Taller buildings and homes near train stations. Eight of the government’s key housing plans
- Credit: PA
The government unveils its plans for housing today in a white paper - an official government plan. Here are eight ways they are going to try to help with the housing crisis.
More tall buildings
The governments wants councils and developers to 'use land more efficiently' by avoiding building homes at low density and building higher where there is a shortage.
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The government says it wants to use land and in locations 'well served by public transport such as train stations'.
Make it easier for older people to downsize
A policy to incentivise more good-quality, new-build sheltered accommodation is expected to be included in the paper. Asked about the plan, which could include help with moving costs and changes to stamp duty, housing minister Gavin Barwell said: 'If we can make it easier for elderly people to move into [sheltered] accommodation, it releases family homes that we're desperate [for]. It's a really interesting idea.'
Councils will be able to alter green belt boundaries after consulting local people. There will be a list of actions that councils will have to take before they approve buildings on the green belt.
National planning policy will create a 'de facto' presumption in favour of housing on suitable brownfield land.
More 'local plans'
Each areas will have to produce a plan of where it wants to build homes every five years. While some villages and towns have produced plans, the government says about 40pc don't yet have blueprints.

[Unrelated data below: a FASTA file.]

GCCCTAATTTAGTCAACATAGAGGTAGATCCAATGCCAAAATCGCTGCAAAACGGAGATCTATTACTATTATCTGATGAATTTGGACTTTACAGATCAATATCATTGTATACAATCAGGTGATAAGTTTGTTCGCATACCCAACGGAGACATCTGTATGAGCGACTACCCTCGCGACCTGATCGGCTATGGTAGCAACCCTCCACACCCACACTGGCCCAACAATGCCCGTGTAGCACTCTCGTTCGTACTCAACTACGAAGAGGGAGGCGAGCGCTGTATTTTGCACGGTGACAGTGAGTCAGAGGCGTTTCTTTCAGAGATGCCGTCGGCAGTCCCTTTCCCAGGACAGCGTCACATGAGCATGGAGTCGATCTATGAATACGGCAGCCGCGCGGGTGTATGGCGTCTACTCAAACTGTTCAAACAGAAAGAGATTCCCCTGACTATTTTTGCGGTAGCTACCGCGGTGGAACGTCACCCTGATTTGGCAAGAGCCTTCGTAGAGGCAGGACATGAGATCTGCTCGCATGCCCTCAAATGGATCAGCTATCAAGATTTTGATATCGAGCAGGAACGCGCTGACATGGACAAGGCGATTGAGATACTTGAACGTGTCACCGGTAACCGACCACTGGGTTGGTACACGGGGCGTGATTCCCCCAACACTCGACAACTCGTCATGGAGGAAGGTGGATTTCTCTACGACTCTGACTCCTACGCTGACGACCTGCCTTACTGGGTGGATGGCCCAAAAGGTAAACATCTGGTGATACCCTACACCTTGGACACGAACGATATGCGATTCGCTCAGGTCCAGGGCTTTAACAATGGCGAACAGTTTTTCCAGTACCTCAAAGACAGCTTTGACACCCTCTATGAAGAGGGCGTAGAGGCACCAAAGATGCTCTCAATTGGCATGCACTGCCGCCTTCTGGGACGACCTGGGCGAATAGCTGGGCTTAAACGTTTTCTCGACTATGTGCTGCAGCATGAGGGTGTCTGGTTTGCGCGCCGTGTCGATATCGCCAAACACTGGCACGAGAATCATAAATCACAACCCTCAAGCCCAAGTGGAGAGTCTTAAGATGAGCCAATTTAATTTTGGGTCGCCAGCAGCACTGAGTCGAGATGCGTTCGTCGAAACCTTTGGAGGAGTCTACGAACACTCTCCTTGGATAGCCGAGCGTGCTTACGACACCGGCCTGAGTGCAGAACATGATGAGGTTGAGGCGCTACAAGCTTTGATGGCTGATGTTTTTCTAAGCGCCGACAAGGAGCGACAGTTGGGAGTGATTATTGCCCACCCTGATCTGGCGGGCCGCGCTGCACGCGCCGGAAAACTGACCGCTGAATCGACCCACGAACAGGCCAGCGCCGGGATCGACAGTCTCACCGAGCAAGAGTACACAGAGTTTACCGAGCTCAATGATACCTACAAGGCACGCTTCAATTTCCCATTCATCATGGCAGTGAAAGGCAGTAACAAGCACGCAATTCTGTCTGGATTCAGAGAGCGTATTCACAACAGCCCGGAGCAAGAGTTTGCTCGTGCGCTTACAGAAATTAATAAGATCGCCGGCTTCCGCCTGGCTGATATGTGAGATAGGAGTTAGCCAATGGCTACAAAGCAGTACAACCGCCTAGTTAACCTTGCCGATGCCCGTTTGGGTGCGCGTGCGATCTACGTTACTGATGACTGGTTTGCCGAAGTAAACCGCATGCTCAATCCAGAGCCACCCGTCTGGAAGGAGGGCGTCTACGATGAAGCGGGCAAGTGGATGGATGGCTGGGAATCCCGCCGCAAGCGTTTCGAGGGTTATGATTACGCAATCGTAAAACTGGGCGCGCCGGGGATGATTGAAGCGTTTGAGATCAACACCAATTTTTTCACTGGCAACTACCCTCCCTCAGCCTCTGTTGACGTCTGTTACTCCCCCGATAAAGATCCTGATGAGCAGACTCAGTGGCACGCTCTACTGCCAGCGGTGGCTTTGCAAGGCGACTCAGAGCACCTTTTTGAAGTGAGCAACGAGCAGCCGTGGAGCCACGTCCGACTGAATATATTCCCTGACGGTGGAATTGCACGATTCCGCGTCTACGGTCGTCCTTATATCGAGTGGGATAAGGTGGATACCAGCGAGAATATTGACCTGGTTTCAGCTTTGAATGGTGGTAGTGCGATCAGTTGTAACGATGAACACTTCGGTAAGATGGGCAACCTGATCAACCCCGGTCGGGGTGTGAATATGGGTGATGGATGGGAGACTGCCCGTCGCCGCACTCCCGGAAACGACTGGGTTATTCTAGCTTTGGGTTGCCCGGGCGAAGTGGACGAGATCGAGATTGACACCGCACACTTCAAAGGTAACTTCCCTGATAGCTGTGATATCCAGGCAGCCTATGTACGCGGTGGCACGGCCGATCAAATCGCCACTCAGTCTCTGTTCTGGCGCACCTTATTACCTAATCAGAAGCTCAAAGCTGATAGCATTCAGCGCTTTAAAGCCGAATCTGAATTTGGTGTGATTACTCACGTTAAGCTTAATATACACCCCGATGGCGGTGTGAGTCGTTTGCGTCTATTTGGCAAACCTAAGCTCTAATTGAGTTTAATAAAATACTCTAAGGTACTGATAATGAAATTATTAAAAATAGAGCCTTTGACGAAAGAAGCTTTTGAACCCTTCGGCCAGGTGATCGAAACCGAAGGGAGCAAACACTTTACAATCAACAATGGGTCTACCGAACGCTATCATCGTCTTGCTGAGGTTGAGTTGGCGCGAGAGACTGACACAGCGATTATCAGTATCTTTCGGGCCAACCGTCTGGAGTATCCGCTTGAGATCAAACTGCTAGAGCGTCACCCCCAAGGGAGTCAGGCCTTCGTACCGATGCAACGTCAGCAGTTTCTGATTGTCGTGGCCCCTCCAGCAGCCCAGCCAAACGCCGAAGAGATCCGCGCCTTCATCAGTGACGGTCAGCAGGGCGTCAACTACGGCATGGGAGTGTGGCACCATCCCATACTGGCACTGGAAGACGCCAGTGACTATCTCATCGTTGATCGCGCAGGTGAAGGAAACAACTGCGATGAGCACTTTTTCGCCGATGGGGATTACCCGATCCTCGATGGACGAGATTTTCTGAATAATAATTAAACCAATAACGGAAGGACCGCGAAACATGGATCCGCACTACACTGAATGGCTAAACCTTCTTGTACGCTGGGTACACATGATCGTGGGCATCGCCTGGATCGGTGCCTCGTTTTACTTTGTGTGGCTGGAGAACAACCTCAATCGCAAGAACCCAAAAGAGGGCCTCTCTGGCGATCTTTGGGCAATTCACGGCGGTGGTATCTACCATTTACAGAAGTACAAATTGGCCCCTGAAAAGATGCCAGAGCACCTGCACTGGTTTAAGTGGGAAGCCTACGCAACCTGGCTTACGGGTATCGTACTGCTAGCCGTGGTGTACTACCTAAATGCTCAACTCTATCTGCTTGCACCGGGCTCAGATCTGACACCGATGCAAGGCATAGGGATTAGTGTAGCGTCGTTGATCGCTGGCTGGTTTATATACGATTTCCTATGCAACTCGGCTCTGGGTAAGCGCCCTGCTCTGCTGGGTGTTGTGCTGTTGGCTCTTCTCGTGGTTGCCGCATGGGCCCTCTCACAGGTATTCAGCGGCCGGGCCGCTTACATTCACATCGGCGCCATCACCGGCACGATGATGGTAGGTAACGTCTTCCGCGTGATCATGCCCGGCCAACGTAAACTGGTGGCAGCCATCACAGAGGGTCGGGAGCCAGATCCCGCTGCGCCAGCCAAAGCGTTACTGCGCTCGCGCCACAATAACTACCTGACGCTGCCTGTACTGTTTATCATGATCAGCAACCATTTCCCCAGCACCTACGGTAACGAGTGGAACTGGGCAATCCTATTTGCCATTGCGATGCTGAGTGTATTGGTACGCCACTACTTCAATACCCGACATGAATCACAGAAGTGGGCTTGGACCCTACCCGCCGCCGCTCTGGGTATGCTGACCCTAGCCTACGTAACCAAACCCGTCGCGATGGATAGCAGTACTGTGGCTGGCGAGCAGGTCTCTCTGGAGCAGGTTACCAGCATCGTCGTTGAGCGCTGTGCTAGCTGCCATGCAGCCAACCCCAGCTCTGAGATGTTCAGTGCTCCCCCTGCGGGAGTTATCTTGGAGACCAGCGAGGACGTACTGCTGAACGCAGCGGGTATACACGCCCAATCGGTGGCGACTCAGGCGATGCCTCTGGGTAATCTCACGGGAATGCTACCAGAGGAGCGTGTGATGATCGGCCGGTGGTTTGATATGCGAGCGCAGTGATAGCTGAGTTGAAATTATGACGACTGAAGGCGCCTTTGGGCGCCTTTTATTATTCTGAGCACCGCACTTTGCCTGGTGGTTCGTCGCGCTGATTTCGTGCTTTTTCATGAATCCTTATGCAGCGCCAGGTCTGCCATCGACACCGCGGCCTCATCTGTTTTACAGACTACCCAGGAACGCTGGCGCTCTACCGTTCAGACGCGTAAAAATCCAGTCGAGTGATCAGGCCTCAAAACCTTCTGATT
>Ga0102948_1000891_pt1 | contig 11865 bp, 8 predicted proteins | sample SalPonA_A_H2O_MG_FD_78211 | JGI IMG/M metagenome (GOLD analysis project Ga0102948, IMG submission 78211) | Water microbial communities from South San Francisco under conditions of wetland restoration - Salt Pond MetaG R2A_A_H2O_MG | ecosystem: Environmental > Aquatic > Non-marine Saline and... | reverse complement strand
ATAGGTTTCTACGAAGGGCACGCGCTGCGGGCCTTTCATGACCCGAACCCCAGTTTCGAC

Crackdown on developers
The government will make it easier for councils to issue completion notices. Developers will be required to start building within two years, not three, when planning permission is granted.
The government will also try to help small independent builders with a £3bn Home Building Fund. Currently around 60pc of new homes are built by just 10 companies.
Councils will be rewarded for bringing an empty home back into use as building a new one and will be able to impose a council tax premium of up to 50pc (on top of the council tax bill), on properties that have been empty and substantially unfurnished for more than two years.
New regulations for leaseholders
Some buyers are not aware that buying a leasehold house can be more expensive than a freehold house in the long run. Some ground rents can increase significantly over the lease period and be traded with leaseholders left in the dark. A consultation on a range of measures to tackle 'unfair and unreasonable abuses' of leasehold will be launched.